Will Wright Leaves EA

The top game designer in the United States — maybe the world — has left one of the biggest publishers in the industry. And he’s already got a new job.


Will Wright, famous designer of “Sim City,” “The Sims,” and “Spore” is leaving Electronic Arts, his publisher announced today. Wright will be running the Stupid Fun Club, an organization he started in 2001 with EA and had used for robot experiments, TV pilots and other offbeat ideas for years.

Wright had been part of EA since the publisher bought Maxis, the studio where Wright made “Sim City”  in 1997.

Wright’s effectively done at EA today, Lucy Bradshaw, vice president and general manager at Maxis told MTV Multiplayer in an interview about the news earlier today. No one’s taken Wright’s office yet, but she imagines someone will occupy it. For aspiring Maxis employees with eyes on that space, note that it has windows and –fittingly for Wright — a “smoker’s patio.”

Wright explained his departure in a press release: “The entertainment industry is moving rapidly into an era of revolutionary change,” he said in the release announcing his career change. “Stupid Fun Club will explore new possibilities that are emerging from this sublime chaos and create new forms of entertainment on a variety of platforms. In my twelve years at EA, I’ve had the pleasure to work alongside some of the brightest and most talented game developers in the industry and I look forward to working with them again in the near future.”

Bradshaw said Wright will be working on ideas for a range of media formats at Stupid Fun Club, which will be jointly owned by Wright, EA — both holding an equal stake — along with an unnamed third investor who holds a smaller stake. “EA has first right on options to any games in development [from the Stupid Fun Club],” Bradshaw said.  She noted that the career change was Wright’s idea. “At no point was there resistance,” she said. “There was a lot of collaborative dialogue about how the partnership would move forward.”

Bradshaw said that the development of Wright-created franchises owned by EA such as “Sim City,” “The Sims” and “Spore” will continue without Wright, steered, as they have been in recent years, by top creators in the company. And beyond that, she emphasized, EA is stocked with top creators. “Yes, Will is one of our amazing creators,” she said, “But EA did spend time thinking and investing in its own [intellectual property] and we’ve got a number of creators within the umbrella of Electronic Arts — Greg and Ray at BioWare, Alex Ward at Criterion doing ’Burnout’ — that you’ll continue to see EA innovate and continue to take in new directions.”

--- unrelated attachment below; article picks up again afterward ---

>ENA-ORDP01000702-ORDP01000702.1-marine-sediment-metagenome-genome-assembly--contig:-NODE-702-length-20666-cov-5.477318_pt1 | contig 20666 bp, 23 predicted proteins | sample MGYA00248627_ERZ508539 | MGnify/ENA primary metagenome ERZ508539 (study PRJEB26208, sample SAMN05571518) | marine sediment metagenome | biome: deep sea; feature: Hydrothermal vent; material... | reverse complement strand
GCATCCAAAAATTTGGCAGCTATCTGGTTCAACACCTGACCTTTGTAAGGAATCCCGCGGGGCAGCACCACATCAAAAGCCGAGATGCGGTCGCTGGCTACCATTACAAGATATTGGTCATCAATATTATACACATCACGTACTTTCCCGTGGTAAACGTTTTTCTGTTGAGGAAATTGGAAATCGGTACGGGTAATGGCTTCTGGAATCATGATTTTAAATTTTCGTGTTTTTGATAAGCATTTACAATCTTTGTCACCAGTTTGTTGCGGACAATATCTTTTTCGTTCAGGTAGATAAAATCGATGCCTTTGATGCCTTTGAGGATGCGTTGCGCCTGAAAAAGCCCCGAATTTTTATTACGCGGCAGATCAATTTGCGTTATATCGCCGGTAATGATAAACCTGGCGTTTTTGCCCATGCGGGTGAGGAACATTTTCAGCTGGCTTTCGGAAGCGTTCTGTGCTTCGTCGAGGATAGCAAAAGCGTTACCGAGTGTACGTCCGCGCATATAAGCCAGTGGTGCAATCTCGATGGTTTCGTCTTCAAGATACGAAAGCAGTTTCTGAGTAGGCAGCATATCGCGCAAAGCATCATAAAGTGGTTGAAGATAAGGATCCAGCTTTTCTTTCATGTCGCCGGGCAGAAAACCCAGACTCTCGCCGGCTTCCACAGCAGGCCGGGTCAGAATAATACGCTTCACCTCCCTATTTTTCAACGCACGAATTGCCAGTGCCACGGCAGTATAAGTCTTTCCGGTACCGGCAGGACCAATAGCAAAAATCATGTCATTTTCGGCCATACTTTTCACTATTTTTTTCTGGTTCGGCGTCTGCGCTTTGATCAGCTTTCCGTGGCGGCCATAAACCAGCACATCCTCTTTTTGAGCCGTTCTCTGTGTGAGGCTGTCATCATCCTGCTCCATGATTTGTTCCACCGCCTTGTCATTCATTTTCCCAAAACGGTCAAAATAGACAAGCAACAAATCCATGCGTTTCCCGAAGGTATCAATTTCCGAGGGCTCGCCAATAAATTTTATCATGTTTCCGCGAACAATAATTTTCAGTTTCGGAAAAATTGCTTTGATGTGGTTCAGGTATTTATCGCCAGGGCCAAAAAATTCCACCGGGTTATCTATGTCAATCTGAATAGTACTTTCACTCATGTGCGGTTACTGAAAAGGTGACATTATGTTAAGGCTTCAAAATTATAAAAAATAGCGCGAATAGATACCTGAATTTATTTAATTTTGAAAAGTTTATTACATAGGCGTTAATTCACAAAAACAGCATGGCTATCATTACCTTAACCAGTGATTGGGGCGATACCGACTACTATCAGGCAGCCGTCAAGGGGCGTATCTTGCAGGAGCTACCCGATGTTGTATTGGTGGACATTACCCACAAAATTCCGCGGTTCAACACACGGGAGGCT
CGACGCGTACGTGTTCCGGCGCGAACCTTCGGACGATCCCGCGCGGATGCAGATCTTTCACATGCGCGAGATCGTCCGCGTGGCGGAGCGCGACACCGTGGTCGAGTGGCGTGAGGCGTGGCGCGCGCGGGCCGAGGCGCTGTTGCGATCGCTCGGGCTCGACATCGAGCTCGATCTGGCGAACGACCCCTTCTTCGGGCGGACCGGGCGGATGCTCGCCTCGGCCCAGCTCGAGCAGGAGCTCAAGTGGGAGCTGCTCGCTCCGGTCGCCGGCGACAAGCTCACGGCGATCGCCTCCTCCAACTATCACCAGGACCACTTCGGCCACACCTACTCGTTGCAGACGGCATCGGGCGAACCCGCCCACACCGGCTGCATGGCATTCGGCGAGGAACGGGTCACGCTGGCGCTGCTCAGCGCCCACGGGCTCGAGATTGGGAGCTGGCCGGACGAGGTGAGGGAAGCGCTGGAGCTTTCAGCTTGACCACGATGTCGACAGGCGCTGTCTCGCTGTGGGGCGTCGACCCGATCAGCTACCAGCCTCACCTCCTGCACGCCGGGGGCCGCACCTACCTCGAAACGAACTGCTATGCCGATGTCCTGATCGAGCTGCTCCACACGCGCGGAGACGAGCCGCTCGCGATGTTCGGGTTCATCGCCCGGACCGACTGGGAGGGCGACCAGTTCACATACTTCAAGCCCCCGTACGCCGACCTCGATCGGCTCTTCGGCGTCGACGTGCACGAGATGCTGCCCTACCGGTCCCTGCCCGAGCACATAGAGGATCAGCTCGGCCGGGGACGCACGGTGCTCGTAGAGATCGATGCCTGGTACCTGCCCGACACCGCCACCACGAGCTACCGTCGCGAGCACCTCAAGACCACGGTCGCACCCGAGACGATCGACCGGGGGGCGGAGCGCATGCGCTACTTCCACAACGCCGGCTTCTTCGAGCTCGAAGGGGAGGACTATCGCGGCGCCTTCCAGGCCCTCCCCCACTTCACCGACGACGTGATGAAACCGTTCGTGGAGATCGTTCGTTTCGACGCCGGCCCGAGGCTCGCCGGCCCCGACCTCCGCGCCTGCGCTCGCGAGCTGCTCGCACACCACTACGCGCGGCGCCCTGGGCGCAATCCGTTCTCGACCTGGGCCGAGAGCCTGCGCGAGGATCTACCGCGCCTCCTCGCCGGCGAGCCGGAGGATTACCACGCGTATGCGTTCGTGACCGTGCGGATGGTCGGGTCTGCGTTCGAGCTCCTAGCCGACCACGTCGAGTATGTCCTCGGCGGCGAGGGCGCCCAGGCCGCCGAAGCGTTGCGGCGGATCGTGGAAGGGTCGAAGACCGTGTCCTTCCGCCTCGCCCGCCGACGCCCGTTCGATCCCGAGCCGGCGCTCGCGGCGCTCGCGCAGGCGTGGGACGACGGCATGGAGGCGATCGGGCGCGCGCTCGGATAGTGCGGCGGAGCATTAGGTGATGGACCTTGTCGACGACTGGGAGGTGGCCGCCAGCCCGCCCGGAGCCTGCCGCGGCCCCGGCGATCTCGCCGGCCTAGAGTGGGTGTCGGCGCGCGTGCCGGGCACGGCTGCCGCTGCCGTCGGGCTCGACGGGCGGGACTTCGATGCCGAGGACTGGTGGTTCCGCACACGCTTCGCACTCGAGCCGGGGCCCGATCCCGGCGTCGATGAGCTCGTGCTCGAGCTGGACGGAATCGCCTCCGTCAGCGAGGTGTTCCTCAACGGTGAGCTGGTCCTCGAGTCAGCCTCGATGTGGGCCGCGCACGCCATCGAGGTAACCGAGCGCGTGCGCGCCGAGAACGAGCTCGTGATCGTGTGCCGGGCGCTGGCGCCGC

Asked whether Wright could be hired by another game publisher like Activision, Bradshaw emphasized that EA gets first look at any game projects that could spin out of Wright’s Stupid Fun Club work. When asked for clarification about whether that meant Wright was contractually prevented from working at another game company, she said she didn’t have the specific details on that but didn’t think that was possible: “Essentially it is a partnership with Stupid Fun Club that would dissolve if he was not the primary owner there.”

No game projects are currently in development at the Stupid Fun Club.

The Stupid Fun Club is based in Berkley, not far from Maxis. “I think we’ll see him here from time to time,” Bradshaw said.

A 2002 Newsweek article described the Club as an incubator for wild idea:

The two-year-old stupid Fun Club is organized around the interest in robots, shared by Thorpe and filmmaker Mike Winter, Wright’s partners in the club. Their first TV pilot, called “M.Y. Robot,” features six-inch-high puppets, a roaming robot and a 16th-century Japanese village that has been altered by alien technology. In postproduction, anime-style graphics were overlaid onto the footage to communicate with viewers in a secret script. Wright explains that he was appropriating Japanese visual styles in the same way the Japanese shows reinterpret American cultural mores. “As far as we know, nobody has done this,” he says.

Regardless of how much non-gaming work will be happening at the Stupid Fun Club, don’t presume that Will Wright is retired as a video game creator. “I think Will will continue in the games space,” Bradshaw said. “It’s something that’s very natural to him… I think what gamers might see is other directions Will might take on as well”

Last year, Wright told MTV Multiplayer he already knew what he was working on next. It would be something “pretty grandiose.” Today, it seems, we can also count it being stupid. And fun.

(Photo by Frank Micelotta/Getty Images for Spike TV)

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